An inadequate amount of a nutrient is a deficiency. Deficiencies can be due to a number of causes including inadequacy in nutrient intake called dietary deficiency, or conditions that interfere with the utilization of a nutrient within an organism. Some of the conditions that can interfere with nutrient utilization include problems with nutrient absorption, substances that cause a greater than normal need for a nutrient, conditions that cause nutrient destruction, and conditions that cause greater nutrient excretion.

Nutrient toxicity occurs when an excess of a nutrient does harm to an organism.

In plants five types of deficiency or toxicity symptoms are common:
  • Chlorosis - which is the yellowing of plant tissue caused by a shortage of chlorophyll synthesis.
  • Necrosis - which is the death of plant tissue.
  • Accumulation of anthocynanin - which produces a purple or reddish colorization of foliage and/or stems.
  • Lack of new growth.
  • Stunting or reduced growth - where new growth is stunted or reduced.


Oversupply of plant nutrients in the environment can cause excessive plant and algae
Algae
Algae are a large and diverse group of simple, typically autotrophic organisms, ranging from unicellular to multicellular forms, such as the giant kelps that grow to 65 meters in length. They are photosynthetic like plants, and "simple" because their tissues are not organized into the many...

 growth. Eutrophication
Eutrophication
Eutrophication or more precisely hypertrophication, is the movement of a body of water′s trophic status in the direction of increasing plant biomass, by the addition of artificial or natural substances, such as nitrates and phosphates, through fertilizers or sewage, to an aquatic system...

, as this process is called, may cause imbalances in population numbers and other nutrients that can be harmful to certain species. For example, an algal bloom
Algal bloom
An algal bloom is a rapid increase or accumulation in the population of algae in an aquatic system. Algal blooms may occur in freshwater as well as marine environments. Typically, only one or a small number of phytoplankton species are involved, and some blooms may be recognized by discoloration...

 can deplete the oxygen
Oxygen
Oxygen is the element with atomic number 8 and represented by the symbol O. Its name derives from the Greek roots ὀξύς and -γενής , because at the time of naming, it was mistakenly thought that all acids required oxygen in their composition...

 available for fish to breathe. Causes include water pollution
Water pollution
Water pollution is the contamination of water bodies . Water pollution occurs when pollutants are discharged directly or indirectly into water bodies without adequate treatment to remove harmful compounds....

 from sewage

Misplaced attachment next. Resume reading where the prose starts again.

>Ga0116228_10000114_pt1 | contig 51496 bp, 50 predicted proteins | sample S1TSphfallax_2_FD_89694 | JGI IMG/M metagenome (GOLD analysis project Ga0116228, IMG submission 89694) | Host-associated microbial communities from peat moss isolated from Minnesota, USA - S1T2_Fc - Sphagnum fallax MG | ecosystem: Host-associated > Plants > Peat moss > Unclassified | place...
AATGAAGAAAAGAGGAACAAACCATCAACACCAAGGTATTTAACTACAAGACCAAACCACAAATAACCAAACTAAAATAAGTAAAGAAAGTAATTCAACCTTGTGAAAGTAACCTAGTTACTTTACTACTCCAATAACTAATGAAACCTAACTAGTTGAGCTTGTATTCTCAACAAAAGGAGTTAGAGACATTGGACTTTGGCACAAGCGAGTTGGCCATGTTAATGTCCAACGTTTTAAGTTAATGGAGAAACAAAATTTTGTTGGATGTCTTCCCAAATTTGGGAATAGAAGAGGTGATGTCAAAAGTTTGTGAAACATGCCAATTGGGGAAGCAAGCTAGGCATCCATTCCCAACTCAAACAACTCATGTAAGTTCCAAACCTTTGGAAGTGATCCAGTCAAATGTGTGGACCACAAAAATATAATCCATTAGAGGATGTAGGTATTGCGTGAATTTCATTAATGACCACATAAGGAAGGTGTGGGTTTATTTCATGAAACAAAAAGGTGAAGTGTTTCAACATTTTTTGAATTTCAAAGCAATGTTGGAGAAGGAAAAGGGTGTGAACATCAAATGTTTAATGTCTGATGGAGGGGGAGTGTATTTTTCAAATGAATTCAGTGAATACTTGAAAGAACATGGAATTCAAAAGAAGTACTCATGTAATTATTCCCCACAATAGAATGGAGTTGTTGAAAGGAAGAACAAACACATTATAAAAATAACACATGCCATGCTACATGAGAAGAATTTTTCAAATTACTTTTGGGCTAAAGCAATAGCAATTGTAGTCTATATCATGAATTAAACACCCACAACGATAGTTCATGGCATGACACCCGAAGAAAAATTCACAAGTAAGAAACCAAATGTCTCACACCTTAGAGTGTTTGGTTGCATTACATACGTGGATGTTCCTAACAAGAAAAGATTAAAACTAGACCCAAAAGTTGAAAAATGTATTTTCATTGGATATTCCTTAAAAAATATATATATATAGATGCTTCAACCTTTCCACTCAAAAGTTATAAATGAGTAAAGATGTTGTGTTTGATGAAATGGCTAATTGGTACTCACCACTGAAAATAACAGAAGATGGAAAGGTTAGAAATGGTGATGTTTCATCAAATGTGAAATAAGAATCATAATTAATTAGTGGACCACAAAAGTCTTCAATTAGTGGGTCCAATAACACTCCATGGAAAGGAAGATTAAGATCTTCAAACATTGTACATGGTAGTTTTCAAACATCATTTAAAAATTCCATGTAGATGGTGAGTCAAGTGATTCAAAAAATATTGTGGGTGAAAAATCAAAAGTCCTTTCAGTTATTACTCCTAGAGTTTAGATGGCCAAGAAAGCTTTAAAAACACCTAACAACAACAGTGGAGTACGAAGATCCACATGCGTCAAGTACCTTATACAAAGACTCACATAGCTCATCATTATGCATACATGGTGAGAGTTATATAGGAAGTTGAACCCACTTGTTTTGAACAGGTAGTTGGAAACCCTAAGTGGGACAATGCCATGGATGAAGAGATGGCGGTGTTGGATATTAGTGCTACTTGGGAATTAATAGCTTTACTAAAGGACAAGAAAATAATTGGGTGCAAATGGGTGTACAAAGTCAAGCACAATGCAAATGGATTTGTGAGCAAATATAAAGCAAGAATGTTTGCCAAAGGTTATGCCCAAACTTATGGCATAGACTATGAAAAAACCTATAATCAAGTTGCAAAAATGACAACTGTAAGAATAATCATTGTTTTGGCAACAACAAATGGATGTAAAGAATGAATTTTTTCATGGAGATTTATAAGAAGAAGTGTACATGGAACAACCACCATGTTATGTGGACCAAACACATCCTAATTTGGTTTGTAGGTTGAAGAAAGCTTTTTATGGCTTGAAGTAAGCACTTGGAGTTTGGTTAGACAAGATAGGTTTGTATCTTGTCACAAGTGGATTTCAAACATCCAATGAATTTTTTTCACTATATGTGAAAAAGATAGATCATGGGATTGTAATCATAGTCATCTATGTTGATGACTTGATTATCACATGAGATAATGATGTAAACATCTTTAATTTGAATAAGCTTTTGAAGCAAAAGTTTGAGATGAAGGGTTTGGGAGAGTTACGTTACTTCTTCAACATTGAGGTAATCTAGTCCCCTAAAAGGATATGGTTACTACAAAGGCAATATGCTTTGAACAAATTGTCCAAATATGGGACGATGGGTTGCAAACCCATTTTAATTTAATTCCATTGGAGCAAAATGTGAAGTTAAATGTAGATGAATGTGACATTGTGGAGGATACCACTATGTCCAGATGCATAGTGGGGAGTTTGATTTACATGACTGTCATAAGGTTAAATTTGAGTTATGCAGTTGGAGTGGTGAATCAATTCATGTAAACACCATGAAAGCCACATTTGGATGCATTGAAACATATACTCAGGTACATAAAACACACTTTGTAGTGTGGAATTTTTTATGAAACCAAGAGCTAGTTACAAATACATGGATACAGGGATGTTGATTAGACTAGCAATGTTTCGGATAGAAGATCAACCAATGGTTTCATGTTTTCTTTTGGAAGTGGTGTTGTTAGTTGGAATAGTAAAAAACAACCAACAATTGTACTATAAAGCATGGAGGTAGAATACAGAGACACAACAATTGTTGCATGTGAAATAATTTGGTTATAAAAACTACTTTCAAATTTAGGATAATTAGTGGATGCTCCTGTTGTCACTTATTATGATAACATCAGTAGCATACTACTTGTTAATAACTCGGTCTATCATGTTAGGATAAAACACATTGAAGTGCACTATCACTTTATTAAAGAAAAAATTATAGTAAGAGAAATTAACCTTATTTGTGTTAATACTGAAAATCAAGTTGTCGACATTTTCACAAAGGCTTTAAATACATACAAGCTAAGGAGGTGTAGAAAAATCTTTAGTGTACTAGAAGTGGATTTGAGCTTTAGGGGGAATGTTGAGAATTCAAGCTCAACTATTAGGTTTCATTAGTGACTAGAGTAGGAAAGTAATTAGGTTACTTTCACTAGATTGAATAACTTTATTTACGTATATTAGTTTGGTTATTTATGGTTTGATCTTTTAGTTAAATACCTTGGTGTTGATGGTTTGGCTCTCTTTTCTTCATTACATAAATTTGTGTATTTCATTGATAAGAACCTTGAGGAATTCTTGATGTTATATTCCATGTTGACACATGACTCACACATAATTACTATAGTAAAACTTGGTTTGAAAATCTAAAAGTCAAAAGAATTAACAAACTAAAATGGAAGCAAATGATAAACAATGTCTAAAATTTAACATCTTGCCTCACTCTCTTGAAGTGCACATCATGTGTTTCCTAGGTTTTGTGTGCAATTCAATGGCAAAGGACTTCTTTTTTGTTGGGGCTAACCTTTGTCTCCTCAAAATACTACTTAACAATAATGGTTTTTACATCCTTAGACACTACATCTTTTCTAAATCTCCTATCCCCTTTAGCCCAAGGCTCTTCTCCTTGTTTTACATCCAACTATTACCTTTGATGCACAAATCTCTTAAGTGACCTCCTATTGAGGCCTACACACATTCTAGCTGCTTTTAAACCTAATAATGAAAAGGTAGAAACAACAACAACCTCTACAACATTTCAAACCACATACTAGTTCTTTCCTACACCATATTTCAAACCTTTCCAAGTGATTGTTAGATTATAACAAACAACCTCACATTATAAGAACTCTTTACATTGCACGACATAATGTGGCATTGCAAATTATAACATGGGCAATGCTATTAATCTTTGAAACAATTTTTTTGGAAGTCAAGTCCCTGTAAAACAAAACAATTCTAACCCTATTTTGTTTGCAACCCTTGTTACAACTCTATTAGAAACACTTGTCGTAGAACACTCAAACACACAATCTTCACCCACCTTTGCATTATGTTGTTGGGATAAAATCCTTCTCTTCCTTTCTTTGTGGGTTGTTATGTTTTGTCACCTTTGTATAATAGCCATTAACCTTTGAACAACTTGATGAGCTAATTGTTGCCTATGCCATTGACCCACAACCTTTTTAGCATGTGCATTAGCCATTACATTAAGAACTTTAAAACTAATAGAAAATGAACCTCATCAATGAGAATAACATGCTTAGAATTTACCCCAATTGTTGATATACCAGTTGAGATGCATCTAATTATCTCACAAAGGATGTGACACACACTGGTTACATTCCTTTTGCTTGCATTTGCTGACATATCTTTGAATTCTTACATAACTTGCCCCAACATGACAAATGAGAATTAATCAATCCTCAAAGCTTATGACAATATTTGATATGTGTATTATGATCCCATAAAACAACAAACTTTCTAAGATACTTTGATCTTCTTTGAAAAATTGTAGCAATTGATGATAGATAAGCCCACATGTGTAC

Sewage
Sewage is water-carried waste, in solution or suspension, that is intended to be removed from a community. Also known as wastewater, it is more than 99% water and is characterized by volume or rate of flow, physical condition, chemical constituents and the bacteriological organisms that it contains...

 or runoff
Surface runoff
Surface runoff is the water flow that occurs when soil is infiltrated to full capacity and excess water from rain, meltwater, or other sources flows over the land. This is a major component of the water cycle. Runoff that occurs on surfaces before reaching a channel is also called a nonpoint source...

 from farms (carrying excess agricultural fertilizer). Nitrogen and phosphorus are most commonly the limiting factor
Limiting factor
A limiting factor or limiting resource is a factor that controls a process, such as organism growth or species population, size, or distribution. The availability of food, predation pressure, or availability of shelter are examples of factors that could be limiting for an organism...

 in growth, and thus the most likely to trigger eutrophication when introduced artificially.

See also

  • Ecological sanitation
    Ecological sanitation
    Ecological sanitation, also known as ecosan or eco-san, are terms coined to describe a form of sanitation that usually involves urine diversion and the recycling of water and nutrients contained within human wastes back into the local environment....

  • List of macronutrients
  • Nutrient density
    Nutrient density
    The term nutrient density has several meanings.Most commonly, nutrient density is defined as a ratio of nutrient content to the total energy content . Nutrient-dense food is opposite to energy-dense food...

  • Nutrients (journal)
    Nutrients (journal)
    Nutrients is a monthly peer-reviewed academic journal that presents research in the fields of nutrients, nutraceuticals and nutritional supplements.This open access e-journal publishes reviews, research papers and short communications...

  • Nutrition
    Nutrition
    Nutrition is the provision, to cells and organisms, of the materials necessary to support life. Many common health problems can be prevented or alleviated with a healthy diet....

  • Nutritionism
    Nutritionism
    Nutritionism is a paradigm that assumes that it is the scientifically identified nutrients in foods that determine the value of individual food stuffs in the diet. In other words, it is the idea that the nutritional value of a food is the sum of all its individual nutrients, vitamins, and other...